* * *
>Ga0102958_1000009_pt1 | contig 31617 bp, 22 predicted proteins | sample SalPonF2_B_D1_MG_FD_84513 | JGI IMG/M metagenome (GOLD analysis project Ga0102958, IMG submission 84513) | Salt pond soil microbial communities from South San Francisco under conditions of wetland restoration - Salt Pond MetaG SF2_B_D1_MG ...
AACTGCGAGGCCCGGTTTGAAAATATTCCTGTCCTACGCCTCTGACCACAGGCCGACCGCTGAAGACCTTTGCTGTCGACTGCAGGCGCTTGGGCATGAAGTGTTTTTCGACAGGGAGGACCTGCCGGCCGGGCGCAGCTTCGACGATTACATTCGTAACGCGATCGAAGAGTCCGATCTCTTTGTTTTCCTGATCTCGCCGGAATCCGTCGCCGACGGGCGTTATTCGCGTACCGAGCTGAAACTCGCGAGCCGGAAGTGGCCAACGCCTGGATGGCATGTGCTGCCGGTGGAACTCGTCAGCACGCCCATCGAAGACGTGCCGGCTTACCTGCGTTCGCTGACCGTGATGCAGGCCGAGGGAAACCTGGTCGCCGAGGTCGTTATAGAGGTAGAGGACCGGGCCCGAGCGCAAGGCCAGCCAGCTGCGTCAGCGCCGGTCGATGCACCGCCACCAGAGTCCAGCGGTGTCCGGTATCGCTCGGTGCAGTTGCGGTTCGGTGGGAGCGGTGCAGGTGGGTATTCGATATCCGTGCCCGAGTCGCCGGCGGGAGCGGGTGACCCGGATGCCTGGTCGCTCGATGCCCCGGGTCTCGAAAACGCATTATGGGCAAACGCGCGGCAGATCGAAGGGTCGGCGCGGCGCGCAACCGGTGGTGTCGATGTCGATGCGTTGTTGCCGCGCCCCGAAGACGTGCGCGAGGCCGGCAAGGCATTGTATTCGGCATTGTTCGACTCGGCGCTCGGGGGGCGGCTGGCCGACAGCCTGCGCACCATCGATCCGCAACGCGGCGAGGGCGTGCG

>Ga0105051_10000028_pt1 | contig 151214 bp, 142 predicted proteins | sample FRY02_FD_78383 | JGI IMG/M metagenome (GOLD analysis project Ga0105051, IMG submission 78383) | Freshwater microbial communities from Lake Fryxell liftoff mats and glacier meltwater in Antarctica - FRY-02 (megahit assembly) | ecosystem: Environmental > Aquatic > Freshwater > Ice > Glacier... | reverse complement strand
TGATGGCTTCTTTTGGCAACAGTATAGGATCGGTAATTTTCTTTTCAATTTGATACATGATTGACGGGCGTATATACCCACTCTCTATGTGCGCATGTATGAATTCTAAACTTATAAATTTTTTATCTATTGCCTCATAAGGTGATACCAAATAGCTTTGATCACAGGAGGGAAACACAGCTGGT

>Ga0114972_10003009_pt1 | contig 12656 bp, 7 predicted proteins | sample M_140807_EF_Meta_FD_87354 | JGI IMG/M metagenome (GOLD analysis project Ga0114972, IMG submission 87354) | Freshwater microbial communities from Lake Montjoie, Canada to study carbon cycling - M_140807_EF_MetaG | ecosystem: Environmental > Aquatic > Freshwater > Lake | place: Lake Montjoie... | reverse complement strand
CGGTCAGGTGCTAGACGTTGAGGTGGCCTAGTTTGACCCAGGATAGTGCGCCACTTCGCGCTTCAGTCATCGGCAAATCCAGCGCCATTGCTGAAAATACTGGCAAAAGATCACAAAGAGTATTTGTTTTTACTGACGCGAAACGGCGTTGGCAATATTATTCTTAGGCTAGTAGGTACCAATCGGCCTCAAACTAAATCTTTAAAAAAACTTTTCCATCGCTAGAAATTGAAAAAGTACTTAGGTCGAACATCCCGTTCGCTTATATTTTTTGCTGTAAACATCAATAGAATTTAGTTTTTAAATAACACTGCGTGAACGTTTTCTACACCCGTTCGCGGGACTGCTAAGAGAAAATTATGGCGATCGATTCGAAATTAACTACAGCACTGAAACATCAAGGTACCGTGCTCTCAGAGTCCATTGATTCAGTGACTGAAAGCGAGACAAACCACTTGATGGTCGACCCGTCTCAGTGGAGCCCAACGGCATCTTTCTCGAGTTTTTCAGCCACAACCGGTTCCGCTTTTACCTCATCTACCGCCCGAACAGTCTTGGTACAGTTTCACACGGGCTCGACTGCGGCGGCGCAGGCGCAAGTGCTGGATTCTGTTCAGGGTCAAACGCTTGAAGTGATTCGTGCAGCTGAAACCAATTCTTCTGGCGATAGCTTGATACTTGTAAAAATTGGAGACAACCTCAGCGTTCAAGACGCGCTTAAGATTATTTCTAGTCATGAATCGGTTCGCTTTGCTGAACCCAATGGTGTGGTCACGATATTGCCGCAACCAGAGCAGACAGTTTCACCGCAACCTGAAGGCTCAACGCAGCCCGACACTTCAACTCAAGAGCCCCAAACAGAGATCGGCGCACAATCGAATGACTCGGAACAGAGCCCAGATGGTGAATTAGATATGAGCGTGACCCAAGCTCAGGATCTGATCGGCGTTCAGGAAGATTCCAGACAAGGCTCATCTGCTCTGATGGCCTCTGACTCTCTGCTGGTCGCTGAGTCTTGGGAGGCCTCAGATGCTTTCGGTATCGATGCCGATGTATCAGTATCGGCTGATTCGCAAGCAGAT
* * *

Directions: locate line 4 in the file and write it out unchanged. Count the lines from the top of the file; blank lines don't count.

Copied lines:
TGATGGCTTCTTTTGGCAACAGTATAGGATCGGTAATTTTCTTTTCAATTTGATACATGATTGACGGGCGTATATACCCACTCTCTATGTGCGCATGTATGAATTCTAAACTTATAAATTTTTTATCTATTGCCTCATAAGGTGATACCAAATAGCTTTGATCACAGGAGGGAAACACAGCTGGT